This all brings us back to Mr. Ugoletti.

Windfall to Government

In his written testimony in December, Ugoletti said the third amendment to the bailout agreement in August 2012 — through which nearly all of Fannie and Freddie’s earnings are being swept to the government — was made to “resolve” concerns that the Treasury wouldn’t be able to maintain its commitment to support the GSEs.

The following is from Ugoletti’s written testimony:

Thus, the intention of the Third Amendment was not to increase compensation to the Treasury — the amendment would not do that — but to protect the Enterprises from the erosion of the Treasury commitment that was threatened by the fixed dividend.

It sure didn’t turn out that way. The Treasury has been paid much much more than the original 10% it was looking for.

Nobody Considered the DTA?

Ugoletti also said:

At the time of the negotiation and execution of the Third Amendment, the Conservator and the Enterprises had not yet begun to discuss whether or when the Enterprises would be able to recognize any value of their deferred tax assets. Thus neither the Conservator nor Treasury envisioned at the time of the Third Amendment that Fannie Mae’s valuation allowance on its deferred tax assets would be reversed in early 2013, resulting in a sudden and substantial increase in Fannie Mae’s net worth, which was paid to the Treasury in mid-2013 by virtue of the net worth dividend.

Ugoletti expects us to believe that a team of professionals, charged with managing two huge entities with combined balance sheets of $5.3 trillion in June 2012, hadn’t considered that the GSEs, having returned to profitability in the midst of the U.S. housing recovery, would be able to recover their deferred tax assets. It seems incredible that the FHFA would have overlooked such an important accounting item. The path toward DTA recovery should have been clear, because both GSEs were profitable during the second quarter of 2002, both had stopped increasing their borrowings from the government and both comfortably covered their 10% dividends to the Treasury for that quarter.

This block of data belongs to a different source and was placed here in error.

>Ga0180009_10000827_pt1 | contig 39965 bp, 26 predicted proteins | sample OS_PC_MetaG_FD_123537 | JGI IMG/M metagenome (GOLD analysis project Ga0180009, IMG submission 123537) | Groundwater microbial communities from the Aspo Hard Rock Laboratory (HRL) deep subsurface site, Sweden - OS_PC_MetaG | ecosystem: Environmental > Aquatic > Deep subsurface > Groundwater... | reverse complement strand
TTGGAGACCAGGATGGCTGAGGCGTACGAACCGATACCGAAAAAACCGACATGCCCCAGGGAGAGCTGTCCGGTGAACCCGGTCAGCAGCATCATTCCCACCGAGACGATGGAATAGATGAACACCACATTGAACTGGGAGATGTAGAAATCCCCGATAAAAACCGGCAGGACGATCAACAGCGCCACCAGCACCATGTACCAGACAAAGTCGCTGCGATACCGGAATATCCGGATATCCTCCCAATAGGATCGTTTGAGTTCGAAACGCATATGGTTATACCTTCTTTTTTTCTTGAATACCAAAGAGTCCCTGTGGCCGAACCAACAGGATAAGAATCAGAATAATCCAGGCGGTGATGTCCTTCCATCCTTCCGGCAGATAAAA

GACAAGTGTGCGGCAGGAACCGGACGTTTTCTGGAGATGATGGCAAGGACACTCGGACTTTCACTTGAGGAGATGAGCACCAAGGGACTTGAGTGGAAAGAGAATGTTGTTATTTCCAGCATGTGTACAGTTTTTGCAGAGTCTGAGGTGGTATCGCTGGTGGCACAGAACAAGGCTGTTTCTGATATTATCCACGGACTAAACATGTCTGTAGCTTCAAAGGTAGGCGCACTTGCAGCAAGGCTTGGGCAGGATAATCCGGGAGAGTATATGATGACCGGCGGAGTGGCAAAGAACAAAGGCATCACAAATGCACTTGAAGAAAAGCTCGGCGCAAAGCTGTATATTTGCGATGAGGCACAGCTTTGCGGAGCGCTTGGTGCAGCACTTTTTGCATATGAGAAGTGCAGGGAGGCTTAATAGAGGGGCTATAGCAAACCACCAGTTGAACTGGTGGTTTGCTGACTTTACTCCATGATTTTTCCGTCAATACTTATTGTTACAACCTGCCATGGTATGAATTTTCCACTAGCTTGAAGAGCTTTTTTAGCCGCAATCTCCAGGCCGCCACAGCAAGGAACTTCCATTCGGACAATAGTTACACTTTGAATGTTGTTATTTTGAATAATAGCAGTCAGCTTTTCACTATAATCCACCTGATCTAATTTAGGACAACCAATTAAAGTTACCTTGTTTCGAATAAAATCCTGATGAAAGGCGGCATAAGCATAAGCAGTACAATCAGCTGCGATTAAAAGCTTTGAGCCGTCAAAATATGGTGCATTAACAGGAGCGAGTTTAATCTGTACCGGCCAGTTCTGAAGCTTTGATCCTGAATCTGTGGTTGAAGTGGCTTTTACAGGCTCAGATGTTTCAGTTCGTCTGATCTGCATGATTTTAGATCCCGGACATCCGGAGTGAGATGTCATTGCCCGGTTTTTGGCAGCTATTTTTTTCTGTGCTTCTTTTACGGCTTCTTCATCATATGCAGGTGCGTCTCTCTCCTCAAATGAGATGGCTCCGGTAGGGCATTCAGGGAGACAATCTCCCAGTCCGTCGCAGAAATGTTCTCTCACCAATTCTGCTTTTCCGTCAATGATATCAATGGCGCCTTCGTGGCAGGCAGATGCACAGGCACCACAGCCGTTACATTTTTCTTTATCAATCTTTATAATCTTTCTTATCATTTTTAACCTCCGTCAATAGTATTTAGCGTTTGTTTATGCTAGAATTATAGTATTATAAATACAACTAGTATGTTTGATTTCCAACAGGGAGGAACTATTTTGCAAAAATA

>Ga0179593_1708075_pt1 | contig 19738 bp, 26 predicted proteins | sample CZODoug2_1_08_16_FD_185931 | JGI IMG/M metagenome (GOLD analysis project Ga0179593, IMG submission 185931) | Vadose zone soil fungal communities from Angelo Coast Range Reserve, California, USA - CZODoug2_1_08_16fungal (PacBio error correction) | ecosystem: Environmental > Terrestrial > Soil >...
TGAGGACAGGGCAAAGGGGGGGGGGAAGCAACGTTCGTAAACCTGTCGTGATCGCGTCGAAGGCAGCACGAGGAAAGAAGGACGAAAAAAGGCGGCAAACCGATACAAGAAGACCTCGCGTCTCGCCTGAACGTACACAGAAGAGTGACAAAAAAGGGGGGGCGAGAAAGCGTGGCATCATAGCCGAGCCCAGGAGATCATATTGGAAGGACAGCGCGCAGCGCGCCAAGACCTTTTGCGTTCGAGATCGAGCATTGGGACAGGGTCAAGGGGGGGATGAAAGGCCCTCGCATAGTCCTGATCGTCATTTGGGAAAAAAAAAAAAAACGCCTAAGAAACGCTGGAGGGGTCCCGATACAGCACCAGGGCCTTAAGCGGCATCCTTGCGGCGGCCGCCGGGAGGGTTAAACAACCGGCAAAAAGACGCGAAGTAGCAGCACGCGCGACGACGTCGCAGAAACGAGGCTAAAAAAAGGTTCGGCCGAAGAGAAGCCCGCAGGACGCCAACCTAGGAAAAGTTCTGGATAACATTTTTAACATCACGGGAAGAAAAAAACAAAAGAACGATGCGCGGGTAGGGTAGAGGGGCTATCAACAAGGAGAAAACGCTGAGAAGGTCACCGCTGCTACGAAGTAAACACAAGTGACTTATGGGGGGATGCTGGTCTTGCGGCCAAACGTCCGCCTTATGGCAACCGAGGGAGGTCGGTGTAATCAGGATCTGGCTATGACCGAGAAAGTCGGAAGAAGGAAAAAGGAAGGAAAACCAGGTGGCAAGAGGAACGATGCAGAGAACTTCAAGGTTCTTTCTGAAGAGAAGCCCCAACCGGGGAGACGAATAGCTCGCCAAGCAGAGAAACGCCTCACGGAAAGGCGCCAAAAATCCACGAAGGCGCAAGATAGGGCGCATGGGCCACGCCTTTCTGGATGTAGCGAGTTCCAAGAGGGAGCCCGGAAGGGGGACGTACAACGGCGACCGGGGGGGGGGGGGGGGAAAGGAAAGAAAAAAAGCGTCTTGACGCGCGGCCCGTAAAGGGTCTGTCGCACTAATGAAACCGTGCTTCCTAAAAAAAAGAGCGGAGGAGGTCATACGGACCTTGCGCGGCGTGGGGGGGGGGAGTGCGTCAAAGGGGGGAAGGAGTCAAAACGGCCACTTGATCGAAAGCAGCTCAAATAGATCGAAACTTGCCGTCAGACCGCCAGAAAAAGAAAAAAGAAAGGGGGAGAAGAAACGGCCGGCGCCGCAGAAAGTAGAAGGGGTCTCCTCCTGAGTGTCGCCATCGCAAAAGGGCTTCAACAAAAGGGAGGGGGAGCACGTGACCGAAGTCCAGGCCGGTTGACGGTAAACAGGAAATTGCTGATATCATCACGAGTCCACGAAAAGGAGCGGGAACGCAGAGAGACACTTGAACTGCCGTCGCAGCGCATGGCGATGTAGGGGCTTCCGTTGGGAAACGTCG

Were Their Backs Really to the Wall?

Ugoletti in his testimony also said:

By late 2011, analysts and key stakeholders, including institutional and Asian investors in the Enterprises’ debt and mortgage backed securities (MBS), began expressing concerns about the adequacy of Treasury’s financial commitment to the Enterprises after January 1, 2013, when the cap on the Treasury’s funding would become fixed.

OK, that’s a valid concern. However, the market hadn’t fallen out for Fannie or Freddie’s MBS by August 2012, when both GSEs were clearly profitable and after both had easily covered their second-quarter 2012 dividends. Why was there a rush to put the sweep of nearly all GSE dividends to the Treasury in place, when nobody’s back was to the wall?

The Federal Housing Finance Agency responded to a request comment from Ugoletti by saying the agency would be unable to comment.

Institutional investors holding junior preferred and common shares of Fannie and Freddie believe they are in a winning position, although they will to wait quite some time for the court cases to be resolved.